"Billions of trees killed in the wake of mountain pine beetle infestations, ranging from Mexico to Alaska, have not resulted in a large spike in carbon dioxide released into the atmosphere, contrary to predictions, a UA-led study has found. "

If the models are so good, and the science is so settled, why are envirosciences still not predicting things 100% correctly every time. After all, the entire definition of "settled science" would be a 100% accuracy and predictive power.

ScooterG
1.3 / 5 (12) Mar 26, 2013
Most of that Carbon will be released if the forest catches on fire. For instance; one simple lightning strike can start a blaze in a place with dead trees/vegetation.


There's a study published on physorg that refutes the notion that beetle-kill areas are prone to burning. The study found that kill areas are far less likely to burn than a live forest.

The beetle thins the forests to an optimum level while at the same time the [beetle-kill] areas create the firebreaks necessary for the control of wildfire - a beautiful system.

The bark beetle is a gift sent from God. Its' purpose is to save our forests from the ravages of radical environmentalism.

The bark beetle is doing the work enviro-radicals simply won't do.
Maggnus
3.9 / 5 (7) Mar 26, 2013
If the models are so good, and the science is so settled, why are envirosciences still not predicting things 100% correctly every time. After all, the entire definition of "settled science" would be a 100% accuracy and predictive power.


I'm surprised this has to be explained to you again .Exactitude is an underpinning of engineering, not science. No one has ever said the models are perfect triple, and your lack of understanding of science becomes transparent when you continually insist that they should be.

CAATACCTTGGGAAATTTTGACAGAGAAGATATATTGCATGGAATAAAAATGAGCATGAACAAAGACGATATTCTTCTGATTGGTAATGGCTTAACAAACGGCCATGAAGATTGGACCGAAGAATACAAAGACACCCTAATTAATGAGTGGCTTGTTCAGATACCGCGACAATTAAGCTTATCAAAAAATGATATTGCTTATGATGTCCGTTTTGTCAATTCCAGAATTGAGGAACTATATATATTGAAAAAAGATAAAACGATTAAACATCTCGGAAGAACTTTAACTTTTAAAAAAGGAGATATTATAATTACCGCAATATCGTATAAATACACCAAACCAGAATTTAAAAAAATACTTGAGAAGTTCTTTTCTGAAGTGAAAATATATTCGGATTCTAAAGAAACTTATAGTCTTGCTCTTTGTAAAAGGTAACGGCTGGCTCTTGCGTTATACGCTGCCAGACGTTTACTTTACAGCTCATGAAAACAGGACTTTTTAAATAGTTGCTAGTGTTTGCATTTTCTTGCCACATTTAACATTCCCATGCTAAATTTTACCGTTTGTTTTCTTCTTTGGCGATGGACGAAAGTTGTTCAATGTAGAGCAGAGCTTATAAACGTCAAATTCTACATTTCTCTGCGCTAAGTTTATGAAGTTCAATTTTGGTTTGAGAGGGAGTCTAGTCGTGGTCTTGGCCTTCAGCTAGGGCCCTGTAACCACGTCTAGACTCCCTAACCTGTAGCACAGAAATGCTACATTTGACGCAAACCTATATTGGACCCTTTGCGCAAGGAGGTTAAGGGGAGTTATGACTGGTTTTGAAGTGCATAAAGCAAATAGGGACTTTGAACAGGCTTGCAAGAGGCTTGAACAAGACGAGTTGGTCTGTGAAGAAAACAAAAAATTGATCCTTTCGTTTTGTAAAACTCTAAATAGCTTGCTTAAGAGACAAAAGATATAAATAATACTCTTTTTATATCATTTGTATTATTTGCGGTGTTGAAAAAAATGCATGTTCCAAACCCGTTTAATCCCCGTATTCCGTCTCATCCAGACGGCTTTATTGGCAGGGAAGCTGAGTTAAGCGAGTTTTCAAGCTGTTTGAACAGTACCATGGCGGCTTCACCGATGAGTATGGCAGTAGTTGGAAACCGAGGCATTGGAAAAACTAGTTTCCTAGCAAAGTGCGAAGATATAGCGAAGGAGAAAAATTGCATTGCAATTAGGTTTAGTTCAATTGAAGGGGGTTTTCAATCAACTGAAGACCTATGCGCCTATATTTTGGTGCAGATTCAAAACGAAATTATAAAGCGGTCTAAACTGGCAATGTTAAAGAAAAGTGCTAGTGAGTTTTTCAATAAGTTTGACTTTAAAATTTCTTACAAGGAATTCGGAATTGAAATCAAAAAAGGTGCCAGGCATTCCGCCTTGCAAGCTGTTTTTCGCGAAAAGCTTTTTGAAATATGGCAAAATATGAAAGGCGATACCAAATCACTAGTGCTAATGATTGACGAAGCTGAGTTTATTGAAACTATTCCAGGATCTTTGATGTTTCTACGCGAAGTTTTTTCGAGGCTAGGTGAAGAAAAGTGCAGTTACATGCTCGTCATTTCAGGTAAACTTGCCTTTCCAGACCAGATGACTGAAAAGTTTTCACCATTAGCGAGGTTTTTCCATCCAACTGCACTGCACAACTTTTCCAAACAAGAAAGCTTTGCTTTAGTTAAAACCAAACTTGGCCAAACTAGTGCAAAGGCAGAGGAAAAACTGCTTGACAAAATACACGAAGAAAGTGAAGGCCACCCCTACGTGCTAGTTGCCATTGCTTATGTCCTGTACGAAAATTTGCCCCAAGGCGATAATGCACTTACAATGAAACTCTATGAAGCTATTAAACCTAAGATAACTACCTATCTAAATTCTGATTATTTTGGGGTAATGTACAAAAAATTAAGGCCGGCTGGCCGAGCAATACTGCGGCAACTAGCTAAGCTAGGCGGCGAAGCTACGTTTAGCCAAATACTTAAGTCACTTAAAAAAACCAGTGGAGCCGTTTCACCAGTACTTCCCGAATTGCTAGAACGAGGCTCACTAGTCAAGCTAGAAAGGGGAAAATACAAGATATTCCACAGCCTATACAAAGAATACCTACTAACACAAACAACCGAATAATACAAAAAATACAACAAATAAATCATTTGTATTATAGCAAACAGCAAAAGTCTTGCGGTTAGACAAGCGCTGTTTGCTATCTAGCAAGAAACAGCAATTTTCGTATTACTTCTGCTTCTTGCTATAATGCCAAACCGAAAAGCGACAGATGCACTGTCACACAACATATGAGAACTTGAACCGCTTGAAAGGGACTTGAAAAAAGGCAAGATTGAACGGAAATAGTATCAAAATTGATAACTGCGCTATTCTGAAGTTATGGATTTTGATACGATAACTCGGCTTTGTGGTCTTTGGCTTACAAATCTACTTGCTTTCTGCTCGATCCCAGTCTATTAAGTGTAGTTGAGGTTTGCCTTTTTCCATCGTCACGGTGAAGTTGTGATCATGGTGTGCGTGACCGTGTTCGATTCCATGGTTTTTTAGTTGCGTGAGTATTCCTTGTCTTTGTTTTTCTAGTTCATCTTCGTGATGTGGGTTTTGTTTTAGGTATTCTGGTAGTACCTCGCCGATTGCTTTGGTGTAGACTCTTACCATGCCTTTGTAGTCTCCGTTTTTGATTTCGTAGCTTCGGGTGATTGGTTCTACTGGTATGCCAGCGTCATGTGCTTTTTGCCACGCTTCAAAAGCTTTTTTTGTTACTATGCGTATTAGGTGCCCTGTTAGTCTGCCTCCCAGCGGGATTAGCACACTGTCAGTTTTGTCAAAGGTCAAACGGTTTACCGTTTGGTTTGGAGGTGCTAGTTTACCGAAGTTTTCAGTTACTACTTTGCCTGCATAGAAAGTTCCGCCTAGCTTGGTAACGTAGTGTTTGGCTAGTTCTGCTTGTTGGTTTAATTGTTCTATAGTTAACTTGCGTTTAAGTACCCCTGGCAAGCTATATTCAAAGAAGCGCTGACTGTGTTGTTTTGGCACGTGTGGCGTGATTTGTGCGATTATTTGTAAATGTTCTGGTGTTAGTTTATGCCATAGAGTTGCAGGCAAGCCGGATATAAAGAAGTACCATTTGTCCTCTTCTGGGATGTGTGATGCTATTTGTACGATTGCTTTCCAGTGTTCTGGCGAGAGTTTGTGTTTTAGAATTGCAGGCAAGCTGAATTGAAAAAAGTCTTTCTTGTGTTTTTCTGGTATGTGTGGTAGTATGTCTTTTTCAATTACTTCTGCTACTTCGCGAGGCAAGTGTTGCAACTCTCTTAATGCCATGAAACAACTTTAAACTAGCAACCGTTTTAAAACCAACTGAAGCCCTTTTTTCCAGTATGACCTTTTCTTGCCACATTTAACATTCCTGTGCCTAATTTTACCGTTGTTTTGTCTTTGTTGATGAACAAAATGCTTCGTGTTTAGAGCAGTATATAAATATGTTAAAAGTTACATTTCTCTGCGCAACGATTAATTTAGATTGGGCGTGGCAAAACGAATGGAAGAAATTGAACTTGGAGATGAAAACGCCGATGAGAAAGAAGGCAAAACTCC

Along with that, you are again confusing minutia with an over all trend. Which, again, only goes to point out your misunderstanding of the science.
Maggnus
3.7 / 5 (7) Mar 26, 2013
@ ScooterG - an idiotic comment as usual! Regardless, you should try flying over the middle of a forest where all you can see for miles in every direction is dead trees. Or drive through them. Or camp in them. Your flippancy would dry up pretty fast.

Well, maybe not you, rather any person smarter than a stump.
Maggnus
3.7 / 5 (7) Mar 26, 2013
Grrr I hate responding to your garbage ScooterG, but you make such assinine statements I can't help myself! I've been in a forest fire where there were uncountable dead trees left behind by a pine beetle infestation, and watched as friends and neighbors lost their homes. Bull flipping crap anyone has said these trees are less prone to burning, and your ignorance of a forest eco-system is appalling!

Seriously, you are too stupid to be allowed to reproduce and cause a further shallowing of the human gene pool!
ScooterG
1.3 / 5 (12) Mar 26, 2013
Bull flipping crap anyone has said these trees are less prone to burning, and your ignorance of a forest eco-system is appalling!


Calm down, emo, calm down. Start with this:

http://phys.org/n...les.html
Maggnus
3.7 / 5 (7) Mar 26, 2013